This weekend downunder there’s a conference called Australia 2020. We have a fresh new government and a group of luminaries will meet in Canberra to discuss what Australia’s future should be.
Will this actually result in anything? The cynic in me, says no. With the range of idea’s that come out it becomes an opportunity to cherry pick those ideas that align with the party of the days policies and then flag that it was done with full community consultation. But maybe I’m wrong. It just strikes me that high level visions are meaningless without a vision as to specifics and how to get there. Maybe the conference needs a followup with how this should be achieved and what it looks like in specifics. I’ll be interested to see the outcomes and see if they devolve into how we’re going to achieve that vision.
I think politicians have a hard task nowdays, vision means putting a concrete view of how things should be up for discussion which provides an immediate option to kick in the media machine on how it’s not practical, it’s not shared by the community, it’s too expensive, … . My feeling generally is the contrarian view is often over reported as groups of people vigorously agreeing doesn’t sell well. For parties to have a specific strong vision as to how something should be done and achieved becomes in a lot of cases a political liability.
I think this tends to self select large visions that are non controversial, eg World Peace, meaningless platitudes. Specific visions mean it can be cut down. It’s possible to discuss it in specifics. The previous Howard government had a vision of workplace reform but the specifics are what eventually brought them down. The high level vision was sold but the vision of how this was to be achieved was not, so when it came and was delivered it shocked alot of people who felt that it unfair and cheated.
Shipping products I think actually has a lot to learn from politics. A high level vision doesn’t a shipping product make. It’s the first step, not the end result. Getting to the stage of a shipped product is ultimately all about the people. If the team doesn’t have a vision and someone that can drive the vision then I think the product is doomed to failure.
Specific vision is hard though. Leadership means not only the ability to have a vision but to get people to adopt the vision as their own and deliver on it. This is a lesson I’ve seen in action and been learning from my companies CTO. (He put me onto the Silicon Valley Product Group articles which has good writing on leadership and people).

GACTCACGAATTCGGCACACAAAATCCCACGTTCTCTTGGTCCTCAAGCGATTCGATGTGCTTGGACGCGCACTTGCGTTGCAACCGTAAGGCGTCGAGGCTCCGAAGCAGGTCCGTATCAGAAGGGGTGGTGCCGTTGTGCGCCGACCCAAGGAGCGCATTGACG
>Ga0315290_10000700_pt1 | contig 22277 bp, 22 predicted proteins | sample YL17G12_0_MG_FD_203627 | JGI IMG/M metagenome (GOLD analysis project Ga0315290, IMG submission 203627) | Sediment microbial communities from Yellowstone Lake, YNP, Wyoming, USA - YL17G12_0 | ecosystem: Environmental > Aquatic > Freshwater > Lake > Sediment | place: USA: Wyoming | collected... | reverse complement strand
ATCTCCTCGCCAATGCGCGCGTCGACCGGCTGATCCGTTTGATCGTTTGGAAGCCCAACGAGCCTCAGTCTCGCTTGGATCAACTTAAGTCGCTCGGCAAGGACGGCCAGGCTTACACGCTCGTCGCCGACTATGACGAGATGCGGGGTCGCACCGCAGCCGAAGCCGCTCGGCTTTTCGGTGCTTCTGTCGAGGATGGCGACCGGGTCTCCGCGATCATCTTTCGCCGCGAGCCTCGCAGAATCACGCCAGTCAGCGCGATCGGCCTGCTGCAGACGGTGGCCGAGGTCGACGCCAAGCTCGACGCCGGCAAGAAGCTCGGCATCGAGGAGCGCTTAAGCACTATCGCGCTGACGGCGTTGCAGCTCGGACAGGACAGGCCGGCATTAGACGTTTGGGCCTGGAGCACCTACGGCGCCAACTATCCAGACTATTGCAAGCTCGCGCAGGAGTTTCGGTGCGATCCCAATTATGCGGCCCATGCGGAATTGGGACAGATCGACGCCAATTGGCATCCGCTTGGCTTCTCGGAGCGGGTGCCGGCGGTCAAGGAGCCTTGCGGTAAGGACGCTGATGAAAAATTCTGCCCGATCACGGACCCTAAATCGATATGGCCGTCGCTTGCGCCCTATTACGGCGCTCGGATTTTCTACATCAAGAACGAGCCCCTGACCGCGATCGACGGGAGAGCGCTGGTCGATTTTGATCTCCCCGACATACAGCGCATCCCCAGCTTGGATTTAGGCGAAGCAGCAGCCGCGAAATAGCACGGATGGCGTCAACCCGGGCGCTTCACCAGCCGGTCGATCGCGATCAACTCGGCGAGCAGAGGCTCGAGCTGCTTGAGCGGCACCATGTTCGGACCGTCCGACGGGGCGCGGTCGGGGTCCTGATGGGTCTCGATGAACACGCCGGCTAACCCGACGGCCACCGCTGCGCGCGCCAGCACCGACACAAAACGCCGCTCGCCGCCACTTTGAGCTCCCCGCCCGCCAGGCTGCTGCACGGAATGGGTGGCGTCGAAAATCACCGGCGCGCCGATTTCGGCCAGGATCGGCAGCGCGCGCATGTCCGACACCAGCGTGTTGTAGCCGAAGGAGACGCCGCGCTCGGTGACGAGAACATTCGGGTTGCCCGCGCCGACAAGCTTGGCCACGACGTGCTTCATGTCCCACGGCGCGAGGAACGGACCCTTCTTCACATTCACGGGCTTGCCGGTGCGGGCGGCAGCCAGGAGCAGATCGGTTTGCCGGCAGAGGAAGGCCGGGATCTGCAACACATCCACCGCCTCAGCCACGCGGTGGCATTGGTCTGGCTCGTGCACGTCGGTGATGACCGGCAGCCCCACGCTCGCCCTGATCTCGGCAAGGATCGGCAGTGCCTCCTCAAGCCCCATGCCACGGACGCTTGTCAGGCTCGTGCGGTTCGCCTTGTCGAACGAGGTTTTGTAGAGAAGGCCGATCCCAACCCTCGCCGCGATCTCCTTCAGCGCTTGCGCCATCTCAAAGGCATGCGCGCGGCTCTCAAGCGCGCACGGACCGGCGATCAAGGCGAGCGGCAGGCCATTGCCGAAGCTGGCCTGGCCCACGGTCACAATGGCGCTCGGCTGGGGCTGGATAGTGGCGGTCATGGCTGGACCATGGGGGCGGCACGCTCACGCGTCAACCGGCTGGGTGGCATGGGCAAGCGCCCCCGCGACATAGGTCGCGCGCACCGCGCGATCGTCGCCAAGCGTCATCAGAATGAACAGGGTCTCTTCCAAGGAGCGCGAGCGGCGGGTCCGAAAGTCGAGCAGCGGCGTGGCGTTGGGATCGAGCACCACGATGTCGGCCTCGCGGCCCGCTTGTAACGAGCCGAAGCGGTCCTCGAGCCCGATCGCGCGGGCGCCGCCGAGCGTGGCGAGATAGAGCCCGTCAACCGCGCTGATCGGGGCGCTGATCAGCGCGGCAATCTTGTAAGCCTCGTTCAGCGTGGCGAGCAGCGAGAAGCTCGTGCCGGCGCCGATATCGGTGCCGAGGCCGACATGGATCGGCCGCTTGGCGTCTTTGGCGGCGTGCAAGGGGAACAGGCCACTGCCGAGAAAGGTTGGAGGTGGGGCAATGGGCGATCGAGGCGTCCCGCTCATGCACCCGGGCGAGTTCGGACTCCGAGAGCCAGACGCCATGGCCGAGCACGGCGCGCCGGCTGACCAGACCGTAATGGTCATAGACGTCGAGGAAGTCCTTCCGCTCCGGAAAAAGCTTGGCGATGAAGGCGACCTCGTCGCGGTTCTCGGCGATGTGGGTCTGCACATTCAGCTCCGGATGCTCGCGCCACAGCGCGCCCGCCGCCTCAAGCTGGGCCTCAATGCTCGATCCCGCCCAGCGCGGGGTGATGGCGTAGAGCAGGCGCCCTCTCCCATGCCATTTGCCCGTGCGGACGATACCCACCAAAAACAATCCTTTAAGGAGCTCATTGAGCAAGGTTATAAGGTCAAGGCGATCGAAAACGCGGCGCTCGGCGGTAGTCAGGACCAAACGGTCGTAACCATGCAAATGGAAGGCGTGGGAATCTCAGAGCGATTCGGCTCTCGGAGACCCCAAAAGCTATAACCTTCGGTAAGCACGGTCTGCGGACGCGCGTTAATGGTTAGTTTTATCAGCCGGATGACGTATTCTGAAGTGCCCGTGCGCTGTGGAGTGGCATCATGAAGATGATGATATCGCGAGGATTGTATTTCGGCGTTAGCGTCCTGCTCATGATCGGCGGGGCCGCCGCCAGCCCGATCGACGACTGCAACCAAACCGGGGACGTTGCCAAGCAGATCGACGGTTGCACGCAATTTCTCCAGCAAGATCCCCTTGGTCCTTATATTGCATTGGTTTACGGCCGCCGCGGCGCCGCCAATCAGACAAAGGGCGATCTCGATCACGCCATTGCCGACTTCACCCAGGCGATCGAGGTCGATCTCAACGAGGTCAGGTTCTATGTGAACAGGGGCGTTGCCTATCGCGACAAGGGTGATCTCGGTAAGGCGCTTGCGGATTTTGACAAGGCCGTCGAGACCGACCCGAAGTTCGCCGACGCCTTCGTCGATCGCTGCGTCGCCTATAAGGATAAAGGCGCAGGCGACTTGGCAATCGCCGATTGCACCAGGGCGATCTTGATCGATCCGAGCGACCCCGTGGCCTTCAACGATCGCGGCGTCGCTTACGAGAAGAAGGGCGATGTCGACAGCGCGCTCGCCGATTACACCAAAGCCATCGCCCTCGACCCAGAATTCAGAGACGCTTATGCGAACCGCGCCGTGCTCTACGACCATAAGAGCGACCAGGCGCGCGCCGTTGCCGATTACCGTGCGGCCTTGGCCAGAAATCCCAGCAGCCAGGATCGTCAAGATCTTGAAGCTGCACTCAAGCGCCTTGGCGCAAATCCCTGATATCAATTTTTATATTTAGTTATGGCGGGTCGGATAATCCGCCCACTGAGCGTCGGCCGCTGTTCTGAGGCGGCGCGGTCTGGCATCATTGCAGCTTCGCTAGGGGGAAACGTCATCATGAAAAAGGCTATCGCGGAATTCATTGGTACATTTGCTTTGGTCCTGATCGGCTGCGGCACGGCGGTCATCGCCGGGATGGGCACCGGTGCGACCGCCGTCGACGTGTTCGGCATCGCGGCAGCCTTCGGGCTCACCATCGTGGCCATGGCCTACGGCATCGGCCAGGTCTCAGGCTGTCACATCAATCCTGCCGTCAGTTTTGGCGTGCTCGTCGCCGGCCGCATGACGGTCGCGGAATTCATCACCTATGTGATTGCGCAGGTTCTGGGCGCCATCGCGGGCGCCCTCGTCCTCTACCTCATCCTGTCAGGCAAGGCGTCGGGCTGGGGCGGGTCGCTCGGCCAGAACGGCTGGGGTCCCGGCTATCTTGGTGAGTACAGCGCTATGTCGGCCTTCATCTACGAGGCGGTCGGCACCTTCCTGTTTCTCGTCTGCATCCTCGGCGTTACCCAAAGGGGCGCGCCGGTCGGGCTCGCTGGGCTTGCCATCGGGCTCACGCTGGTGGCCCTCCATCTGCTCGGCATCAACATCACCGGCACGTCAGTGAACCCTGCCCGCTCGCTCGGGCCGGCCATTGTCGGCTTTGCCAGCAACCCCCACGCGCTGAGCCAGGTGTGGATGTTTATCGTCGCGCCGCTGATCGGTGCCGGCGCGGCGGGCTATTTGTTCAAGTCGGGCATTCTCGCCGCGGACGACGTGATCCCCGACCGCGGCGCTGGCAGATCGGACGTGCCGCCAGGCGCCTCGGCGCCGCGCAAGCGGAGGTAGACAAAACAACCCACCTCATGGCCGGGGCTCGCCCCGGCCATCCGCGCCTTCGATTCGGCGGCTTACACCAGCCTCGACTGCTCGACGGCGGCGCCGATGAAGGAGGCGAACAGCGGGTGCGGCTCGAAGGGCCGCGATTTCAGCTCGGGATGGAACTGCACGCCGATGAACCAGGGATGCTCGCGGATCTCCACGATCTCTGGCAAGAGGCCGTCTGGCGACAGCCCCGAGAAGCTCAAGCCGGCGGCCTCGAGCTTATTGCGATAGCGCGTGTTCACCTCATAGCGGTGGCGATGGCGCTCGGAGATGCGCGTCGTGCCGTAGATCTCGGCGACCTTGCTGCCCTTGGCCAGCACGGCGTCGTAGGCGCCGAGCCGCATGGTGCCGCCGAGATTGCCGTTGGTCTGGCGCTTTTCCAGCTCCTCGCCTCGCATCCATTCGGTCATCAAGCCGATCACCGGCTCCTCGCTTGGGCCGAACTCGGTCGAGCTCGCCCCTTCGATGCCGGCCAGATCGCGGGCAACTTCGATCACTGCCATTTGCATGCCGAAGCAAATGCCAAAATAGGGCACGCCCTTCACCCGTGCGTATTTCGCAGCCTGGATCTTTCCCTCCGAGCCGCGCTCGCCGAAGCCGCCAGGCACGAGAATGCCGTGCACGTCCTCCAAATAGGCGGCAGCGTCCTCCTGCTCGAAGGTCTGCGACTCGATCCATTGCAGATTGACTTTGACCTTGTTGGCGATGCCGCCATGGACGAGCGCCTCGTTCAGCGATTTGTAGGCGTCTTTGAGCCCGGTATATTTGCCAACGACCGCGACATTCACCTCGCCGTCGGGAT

Vision is pretty much the thing that turns a small startup into a successful company but is also something that can break it. When a company’s small and a couple of people the vision is strongly shared. It has to be, the reduction of income, long hours mean that the vision is what drives the ability to make sacrifices. When the company starts to grow and acquire employees they’re not required to adopt the vision, you can’t put it in the contract. Vision I think is like one of those communication node problems, for each extra person the vision has to communicate through, the less it is shared and adopted . I hypothesise it’s one of the reasons to keep a flat management structure in product shipping companies. Companies that are successful can ultimately get a group of people to adopt a vision. That makes things happen. People are enthused and do what needs to be done to deliver on it. If the management or the founder can’t get people to adopt and indeed grow the vision then I think it’s ultimately going to be an unsuccessful company.
I was previously a consultant, senior J2EE consultant for a large multinational services company. I left after about 2 years. I was onsite, the applications I was team lead for were interesting, had a vision which I helped deliver with some cool technology, but ultimately I felt that the company as a whole didn’t have a vision (apart from make money), or at least I wasn’t part of it. I think this is a common theme of some of the developers we have in the company I work for. Refugees from services/consulting/contracting in search of a vision. You give up the consulting and contracting rates but you gain a vision and the ability to shape and grow it.
At my work at the moment we’re trying a change to the product development process. Basically it’s a quick spec with some high level scenarios framing the problem. When this actually becomes concrete, we’ve decided it’s worth doing and the resources available we get all the developers, testers, analysts, managers in the room and storyboard and brainstorm ideas. Iterating between the solution and prototyping and more brainstorming. It’s all about building a shared vision and team. The people in the room must be the people doing the work. There’s no over the fence with a solution. The solution and innovation comes about as the team develops the vision for solving the problem. Sounds obvious but getting this to work smoothly can be very challenging. Smart, passionate people mean that disagreement is a natural and expected outcome. Harnessing that into a shared vision that can be focussed like a laser can be a tricky problem. The joke at the moment is well at least we don’t have a problem with passion.
The problem was that all previously this was too disjoint, people would come late to the party and didn’t share the same vision or thought it should change. Because they didn’t own and share the original vision it meant a lot of rework and too much of a over the fence culture which meant while it was a team, there was too much of the developers, testers, documenters, analysts subteams rather than a single focussed team solving a shared problem. Rework for what should be done was too high and meant friction over the vision.
It will be interesting to see how this goes and it’s effectiveness building and shaping vision. The same can be said of the 2020 summit.